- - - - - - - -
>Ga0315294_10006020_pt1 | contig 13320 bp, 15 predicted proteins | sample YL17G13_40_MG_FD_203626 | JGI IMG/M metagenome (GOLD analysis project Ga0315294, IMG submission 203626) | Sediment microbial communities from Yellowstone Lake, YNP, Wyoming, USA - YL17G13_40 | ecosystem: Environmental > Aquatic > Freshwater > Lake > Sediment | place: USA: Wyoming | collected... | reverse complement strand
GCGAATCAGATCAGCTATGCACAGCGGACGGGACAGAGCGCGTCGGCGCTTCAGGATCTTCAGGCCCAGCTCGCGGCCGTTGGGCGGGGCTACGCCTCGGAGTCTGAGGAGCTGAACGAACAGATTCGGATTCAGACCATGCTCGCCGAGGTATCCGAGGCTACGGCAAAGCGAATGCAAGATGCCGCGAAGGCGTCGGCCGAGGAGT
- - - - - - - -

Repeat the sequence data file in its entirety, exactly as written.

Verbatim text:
>Ga0315294_10006020_pt1 | contig 13320 bp, 15 predicted proteins | sample YL17G13_40_MG_FD_203626 | JGI IMG/M metagenome (GOLD analysis project Ga0315294, IMG submission 203626) | Sediment microbial communities from Yellowstone Lake, YNP, Wyoming, USA - YL17G13_40 | ecosystem: Environmental > Aquatic > Freshwater > Lake > Sediment | place: USA: Wyoming | collected... | reverse complement strand
GCGAATCAGATCAGCTATGCACAGCGGACGGGACAGAGCGCGTCGGCGCTTCAGGATCTTCAGGCCCAGCTCGCGGCCGTTGGGCGGGGCTACGCCTCGGAGTCTGAGGAGCTGAACGAACAGATTCGGATTCAGACCATGCTCGCCGAGGTATCCGAGGCTACGGCAAAGCGAATGCAAGATGCCGCGAAGGCGTCGGCCGAGGAGT